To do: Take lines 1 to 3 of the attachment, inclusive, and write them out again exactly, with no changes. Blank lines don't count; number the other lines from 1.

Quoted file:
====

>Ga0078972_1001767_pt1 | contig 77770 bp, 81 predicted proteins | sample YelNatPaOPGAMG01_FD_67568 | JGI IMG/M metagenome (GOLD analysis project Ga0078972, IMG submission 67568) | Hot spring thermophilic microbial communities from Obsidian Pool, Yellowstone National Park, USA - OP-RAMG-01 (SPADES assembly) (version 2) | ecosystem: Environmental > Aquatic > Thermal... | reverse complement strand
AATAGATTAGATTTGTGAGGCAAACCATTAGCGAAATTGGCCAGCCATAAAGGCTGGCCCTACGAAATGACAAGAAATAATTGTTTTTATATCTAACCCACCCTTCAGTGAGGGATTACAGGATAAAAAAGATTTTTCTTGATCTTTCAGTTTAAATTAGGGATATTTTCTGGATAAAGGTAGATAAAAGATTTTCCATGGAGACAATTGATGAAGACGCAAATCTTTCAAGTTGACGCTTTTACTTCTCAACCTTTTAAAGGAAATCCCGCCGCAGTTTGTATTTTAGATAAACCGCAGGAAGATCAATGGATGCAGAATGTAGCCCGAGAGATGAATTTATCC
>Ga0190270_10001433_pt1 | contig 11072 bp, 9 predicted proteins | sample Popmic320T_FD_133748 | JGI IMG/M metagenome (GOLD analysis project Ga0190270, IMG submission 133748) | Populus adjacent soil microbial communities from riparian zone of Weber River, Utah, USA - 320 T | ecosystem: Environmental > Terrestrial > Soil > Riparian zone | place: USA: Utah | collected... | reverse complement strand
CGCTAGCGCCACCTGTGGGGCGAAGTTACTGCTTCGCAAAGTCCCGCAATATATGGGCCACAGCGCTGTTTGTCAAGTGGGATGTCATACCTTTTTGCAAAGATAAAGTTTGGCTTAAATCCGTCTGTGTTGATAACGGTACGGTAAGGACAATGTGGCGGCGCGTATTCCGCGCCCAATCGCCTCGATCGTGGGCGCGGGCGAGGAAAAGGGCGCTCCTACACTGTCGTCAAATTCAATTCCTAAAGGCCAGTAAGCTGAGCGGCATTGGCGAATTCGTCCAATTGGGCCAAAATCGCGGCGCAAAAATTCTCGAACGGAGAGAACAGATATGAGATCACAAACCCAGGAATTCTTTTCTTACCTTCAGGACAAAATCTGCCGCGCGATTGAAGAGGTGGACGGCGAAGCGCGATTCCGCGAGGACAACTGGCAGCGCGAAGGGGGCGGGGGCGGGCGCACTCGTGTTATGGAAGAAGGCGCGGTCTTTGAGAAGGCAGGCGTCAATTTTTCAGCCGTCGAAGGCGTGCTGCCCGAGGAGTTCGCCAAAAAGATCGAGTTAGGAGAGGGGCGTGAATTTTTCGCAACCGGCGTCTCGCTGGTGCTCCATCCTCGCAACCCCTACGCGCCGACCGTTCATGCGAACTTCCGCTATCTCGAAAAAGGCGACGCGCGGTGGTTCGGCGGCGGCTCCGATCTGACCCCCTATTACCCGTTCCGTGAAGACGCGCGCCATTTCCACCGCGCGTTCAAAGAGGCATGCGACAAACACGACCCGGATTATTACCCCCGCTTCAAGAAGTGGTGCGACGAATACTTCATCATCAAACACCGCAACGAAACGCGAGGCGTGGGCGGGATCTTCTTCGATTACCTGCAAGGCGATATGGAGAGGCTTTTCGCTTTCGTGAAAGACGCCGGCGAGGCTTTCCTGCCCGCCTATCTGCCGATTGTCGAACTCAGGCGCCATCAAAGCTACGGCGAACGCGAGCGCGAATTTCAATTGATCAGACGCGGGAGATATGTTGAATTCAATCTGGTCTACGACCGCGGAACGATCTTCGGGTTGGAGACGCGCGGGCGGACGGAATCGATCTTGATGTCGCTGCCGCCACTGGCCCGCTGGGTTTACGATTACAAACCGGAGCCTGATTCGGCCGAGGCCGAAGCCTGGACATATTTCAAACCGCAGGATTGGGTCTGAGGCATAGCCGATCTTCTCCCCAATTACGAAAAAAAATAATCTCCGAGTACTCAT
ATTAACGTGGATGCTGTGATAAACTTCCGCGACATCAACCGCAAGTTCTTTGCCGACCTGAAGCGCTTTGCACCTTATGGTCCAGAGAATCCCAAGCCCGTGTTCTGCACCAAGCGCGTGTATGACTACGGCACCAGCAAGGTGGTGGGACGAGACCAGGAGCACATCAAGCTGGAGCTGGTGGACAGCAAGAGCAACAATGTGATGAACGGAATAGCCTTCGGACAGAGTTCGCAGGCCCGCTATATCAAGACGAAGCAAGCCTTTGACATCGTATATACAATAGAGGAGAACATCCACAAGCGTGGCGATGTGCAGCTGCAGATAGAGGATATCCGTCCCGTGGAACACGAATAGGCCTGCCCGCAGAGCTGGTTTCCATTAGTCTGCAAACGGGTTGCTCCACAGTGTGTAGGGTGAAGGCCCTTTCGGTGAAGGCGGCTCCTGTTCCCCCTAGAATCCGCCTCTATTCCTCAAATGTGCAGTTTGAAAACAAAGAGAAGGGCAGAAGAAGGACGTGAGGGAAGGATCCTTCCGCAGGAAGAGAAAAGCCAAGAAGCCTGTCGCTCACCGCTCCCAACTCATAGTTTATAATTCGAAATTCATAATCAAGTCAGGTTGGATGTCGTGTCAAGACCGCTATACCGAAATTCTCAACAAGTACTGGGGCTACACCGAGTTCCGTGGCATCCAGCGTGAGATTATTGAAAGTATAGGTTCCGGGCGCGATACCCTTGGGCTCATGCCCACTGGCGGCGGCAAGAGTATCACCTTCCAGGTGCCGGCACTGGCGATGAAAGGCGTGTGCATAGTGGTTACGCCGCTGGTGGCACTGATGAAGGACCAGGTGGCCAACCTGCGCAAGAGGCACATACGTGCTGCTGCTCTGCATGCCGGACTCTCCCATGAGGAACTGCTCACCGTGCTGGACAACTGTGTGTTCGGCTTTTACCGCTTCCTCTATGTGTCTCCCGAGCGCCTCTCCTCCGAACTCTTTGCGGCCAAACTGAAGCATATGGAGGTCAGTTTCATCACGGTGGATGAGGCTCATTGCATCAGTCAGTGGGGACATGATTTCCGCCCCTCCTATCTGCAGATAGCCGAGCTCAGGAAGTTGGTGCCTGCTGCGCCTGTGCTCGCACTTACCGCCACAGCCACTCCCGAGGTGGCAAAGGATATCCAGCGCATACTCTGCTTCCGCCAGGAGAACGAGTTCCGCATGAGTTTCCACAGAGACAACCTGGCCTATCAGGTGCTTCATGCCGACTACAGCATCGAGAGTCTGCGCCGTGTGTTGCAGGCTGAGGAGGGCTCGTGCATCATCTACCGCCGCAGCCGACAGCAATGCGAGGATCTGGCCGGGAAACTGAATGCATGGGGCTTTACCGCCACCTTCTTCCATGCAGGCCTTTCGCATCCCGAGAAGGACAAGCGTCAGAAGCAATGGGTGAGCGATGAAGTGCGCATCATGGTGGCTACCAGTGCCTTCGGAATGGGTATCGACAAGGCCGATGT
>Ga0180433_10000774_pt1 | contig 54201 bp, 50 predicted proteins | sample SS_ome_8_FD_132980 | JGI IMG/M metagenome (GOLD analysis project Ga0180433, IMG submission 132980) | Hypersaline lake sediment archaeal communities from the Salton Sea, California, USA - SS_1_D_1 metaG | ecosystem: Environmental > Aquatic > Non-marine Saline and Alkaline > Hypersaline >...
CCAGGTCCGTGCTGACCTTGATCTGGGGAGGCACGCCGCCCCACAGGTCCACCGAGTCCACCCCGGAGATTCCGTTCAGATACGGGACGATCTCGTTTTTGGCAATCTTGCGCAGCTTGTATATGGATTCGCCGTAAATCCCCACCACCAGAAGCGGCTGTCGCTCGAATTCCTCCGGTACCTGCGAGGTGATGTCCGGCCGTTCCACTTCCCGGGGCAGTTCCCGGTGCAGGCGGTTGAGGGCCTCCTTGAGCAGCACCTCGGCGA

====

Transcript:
>Ga0078972_1001767_pt1 | contig 77770 bp, 81 predicted proteins | sample YelNatPaOPGAMG01_FD_67568 | JGI IMG/M metagenome (GOLD analysis project Ga0078972, IMG submission 67568) | Hot spring thermophilic microbial communities from Obsidian Pool, Yellowstone National Park, USA - OP-RAMG-01 (SPADES assembly) (version 2) | ecosystem: Environmental > Aquatic > Thermal... | reverse complement strand
AATAGATTAGATTTGTGAGGCAAACCATTAGCGAAATTGGCCAGCCATAAAGGCTGGCCCTACGAAATGACAAGAAATAATTGTTTTTATATCTAACCCACCCTTCAGTGAGGGATTACAGGATAAAAAAGATTTTTCTTGATCTTTCAGTTTAAATTAGGGATATTTTCTGGATAAAGGTAGATAAAAGATTTTCCATGGAGACAATTGATGAAGACGCAAATCTTTCAAGTTGACGCTTTTACTTCTCAACCTTTTAAAGGAAATCCCGCCGCAGTTTGTATTTTAGATAAACCGCAGGAAGATCAATGGATGCAGAATGTAGCCCGAGAGATGAATTTATCC
>Ga0190270_10001433_pt1 | contig 11072 bp, 9 predicted proteins | sample Popmic320T_FD_133748 | JGI IMG/M metagenome (GOLD analysis project Ga0190270, IMG submission 133748) | Populus adjacent soil microbial communities from riparian zone of Weber River, Utah, USA - 320 T | ecosystem: Environmental > Terrestrial > Soil > Riparian zone | place: USA: Utah | collected... | reverse complement strand